In the absence of a robust utopia of the left – which goes by the name socialism – there is disorientation. Cynicism and toxicity have often taken the dissatisfaction and broken aspirations of betrayed populations and shoved them into the arms of the hard-right. Hatred of immigration and of difference becomes seen as the antidote to job loss and eviction from homes. ‘Do not stop dreaming’, as Neuri said, is not a sentimental gesture, but an act of political necessity. The utopia of the left has to be built, the thought that a socialist future is necessary and practical.

When Neuri said these words, I thought back to the great Spanish Communist poet Fernando Macarro Castillo, known as Marcos Ana (1920-2016). Marcos Ana spent twenty-three years in the prisons of the Spanish dictator Franco. He is said to be the longest serving Republican in Franco’s jails. While in the prison, Marcos Ana wrote beautiful verse, hopeful verse. In his book Decidme cómo es un árbol, he has a poem – Mi casa y mi corazón (My home and my heart) – which is about a home that should not have a key, an open door, a vision of a utopia that must be.

My home and my heart
Dream of freedom.

If one day I go out into life
My home will have no keys:
Always open, like the sea,
The sun and the air.

Let night and day enter,
And the blue rain, the afternoon,
The red bread of the dawn;
The moon, my sweet lover.

Do not let friendship stop
Its steps at my door.
Nor the swallow its flight.
Nor love its lips. No-one.

My home and heart
Never closed: come in
Birds, friends,
The sun and the air.

Come in. That is the world we want to live in, a world of conviviality and sensitivity, a world where the best of each of us enhances us all. We demand the right to dream of that world, of a socialist future that transcends the present of social inequality and the destruction of nature, the toxicity of human interactions that comes alongside the great desire for unattainable commodities.

And so, at our meeting, our team underscored our three main principles:

Kazimir Malevich, Victory Over the Sun (set design), 1913.
  • Amplify the intellectual world of the movements of transformation. Rarely do we hear of the intellectual assessment that emerges out of movements that want to change the world. When leaders of movements are approached for their opinions, what is taken is often a soundbite about contemporary events. We do not hear what these movements think of the world or what they aspire to produce. Their intellectual content is reduced to a few words. One of our hopes is to amplify the intellectual world of the movements through extended interviews with their leaders and with their rank and file.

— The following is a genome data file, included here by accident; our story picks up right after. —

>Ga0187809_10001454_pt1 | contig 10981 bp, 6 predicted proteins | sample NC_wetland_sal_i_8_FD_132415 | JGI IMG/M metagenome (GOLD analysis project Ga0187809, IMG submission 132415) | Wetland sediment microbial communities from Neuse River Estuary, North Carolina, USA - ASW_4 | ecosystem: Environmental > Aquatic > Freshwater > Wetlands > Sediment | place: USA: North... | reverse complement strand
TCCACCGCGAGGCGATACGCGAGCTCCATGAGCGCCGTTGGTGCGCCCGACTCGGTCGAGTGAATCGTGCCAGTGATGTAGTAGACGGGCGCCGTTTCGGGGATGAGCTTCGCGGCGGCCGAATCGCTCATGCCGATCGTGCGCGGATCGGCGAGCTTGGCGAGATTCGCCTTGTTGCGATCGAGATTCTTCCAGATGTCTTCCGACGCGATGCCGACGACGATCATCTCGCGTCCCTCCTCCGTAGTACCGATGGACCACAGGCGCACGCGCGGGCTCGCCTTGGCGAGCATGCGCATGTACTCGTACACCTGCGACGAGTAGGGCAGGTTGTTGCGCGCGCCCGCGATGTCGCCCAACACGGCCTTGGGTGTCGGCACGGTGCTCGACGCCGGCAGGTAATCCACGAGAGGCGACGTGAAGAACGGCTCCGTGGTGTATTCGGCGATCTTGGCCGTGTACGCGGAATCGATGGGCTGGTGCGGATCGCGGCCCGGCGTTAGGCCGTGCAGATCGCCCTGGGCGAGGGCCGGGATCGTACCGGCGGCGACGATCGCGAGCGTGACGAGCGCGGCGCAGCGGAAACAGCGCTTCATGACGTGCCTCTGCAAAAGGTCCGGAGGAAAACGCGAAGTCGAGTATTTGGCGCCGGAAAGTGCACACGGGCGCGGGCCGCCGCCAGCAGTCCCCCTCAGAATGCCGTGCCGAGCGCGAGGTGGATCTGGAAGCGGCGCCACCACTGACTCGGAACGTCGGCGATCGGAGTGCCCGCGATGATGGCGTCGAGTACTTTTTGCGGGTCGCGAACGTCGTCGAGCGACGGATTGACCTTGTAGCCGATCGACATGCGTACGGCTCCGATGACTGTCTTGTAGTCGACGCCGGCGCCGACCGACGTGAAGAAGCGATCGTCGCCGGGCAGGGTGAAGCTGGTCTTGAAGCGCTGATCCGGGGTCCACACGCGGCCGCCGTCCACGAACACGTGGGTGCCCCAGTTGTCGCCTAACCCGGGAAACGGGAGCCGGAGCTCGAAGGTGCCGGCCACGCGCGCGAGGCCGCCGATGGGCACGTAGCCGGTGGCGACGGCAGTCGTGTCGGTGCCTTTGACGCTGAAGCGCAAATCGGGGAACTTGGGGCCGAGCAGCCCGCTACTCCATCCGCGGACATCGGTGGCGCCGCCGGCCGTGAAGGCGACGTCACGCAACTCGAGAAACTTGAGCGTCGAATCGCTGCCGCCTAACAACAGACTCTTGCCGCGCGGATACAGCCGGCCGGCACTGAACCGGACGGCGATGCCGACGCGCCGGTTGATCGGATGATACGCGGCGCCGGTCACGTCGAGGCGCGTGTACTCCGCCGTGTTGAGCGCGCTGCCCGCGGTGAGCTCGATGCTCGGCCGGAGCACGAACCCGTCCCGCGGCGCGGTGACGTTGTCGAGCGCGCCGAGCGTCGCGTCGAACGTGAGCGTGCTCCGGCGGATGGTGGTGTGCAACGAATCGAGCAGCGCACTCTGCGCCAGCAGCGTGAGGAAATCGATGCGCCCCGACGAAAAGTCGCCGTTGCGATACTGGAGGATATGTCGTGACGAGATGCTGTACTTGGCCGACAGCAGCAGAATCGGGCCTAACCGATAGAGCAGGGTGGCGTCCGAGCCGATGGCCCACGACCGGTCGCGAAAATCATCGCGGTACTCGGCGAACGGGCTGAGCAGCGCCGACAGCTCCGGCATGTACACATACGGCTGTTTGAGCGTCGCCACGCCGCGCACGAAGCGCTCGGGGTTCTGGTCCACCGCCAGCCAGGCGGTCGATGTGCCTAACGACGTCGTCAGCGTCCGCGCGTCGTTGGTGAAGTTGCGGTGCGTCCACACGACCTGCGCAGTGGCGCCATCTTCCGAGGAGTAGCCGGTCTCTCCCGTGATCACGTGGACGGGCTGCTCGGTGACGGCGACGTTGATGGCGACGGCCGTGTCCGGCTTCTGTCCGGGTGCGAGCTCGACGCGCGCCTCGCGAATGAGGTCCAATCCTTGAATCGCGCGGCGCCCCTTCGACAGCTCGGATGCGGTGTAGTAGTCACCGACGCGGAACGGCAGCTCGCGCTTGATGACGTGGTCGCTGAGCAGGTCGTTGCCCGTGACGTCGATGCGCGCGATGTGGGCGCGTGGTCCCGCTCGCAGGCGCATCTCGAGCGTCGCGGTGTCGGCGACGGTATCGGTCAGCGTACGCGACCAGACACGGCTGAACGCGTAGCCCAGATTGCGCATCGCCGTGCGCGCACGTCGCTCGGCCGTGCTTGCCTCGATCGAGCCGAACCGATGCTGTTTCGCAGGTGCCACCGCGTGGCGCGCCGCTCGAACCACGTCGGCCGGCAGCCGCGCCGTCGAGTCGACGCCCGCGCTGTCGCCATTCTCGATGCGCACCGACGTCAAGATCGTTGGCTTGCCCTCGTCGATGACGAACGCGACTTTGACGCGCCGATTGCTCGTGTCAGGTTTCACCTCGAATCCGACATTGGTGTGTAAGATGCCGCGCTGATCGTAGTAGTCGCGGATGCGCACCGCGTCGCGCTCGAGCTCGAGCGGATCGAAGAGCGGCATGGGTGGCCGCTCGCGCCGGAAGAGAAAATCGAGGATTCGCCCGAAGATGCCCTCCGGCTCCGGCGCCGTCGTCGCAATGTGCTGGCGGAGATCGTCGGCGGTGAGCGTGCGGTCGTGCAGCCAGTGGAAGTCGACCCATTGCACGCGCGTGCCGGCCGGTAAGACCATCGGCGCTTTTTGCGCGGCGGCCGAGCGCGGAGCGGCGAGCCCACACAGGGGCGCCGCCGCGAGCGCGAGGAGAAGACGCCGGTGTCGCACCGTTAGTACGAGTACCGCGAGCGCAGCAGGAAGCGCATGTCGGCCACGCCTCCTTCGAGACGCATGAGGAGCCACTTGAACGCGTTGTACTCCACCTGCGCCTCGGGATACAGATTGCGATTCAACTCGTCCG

Abdoulaye Diarrassouba, Untitled, 2014.
  • Stimulate a debate about the way out of humanity’s enduring crisis. No-one assumes that those who control the world now have all the answers to our cascading crises. There are few answers amongst the political leadership of countries, bewildered as they are by the swift changes in the world and by their own fealty to the world of wealth. There are fewer answers from the world of wealth, which is too comfortable to even believe that the problems are real. We are eager to stimulate a debate about the problems that are before us – debates that should not accept the status quo as permanent.
Krishen Khanna, News of Gandhiji’s Death, 1948.

  • Bridge the gap between the academic institutions and movements as well as across our continents. A gulf has opened up between the way academic research agendas are set and what movements need – between the neo-liberal academy, as it were, and the future-oriented movements of our time. Knowledge of a basic kind – often hidden behind paywalls and jargon – is not easily available to movements, and the intellectual width of the movements does not interrupt the work of seminars. We’d like to help bridge that gap, to bring academic knowledge into wider circulation and to bring the imaginative thinking of movements into academic discourse. And, if that were not difficult enough, we’d like to help bridge the intellectual worlds of our continents.
Maria Bonita, or Maria Déia, was a dreamer, a bandit, one of our ancestors.
Above all, we’d like to demand the right to dream. For us, the present is unacceptable. We demand the future.

Warmly, Vijay.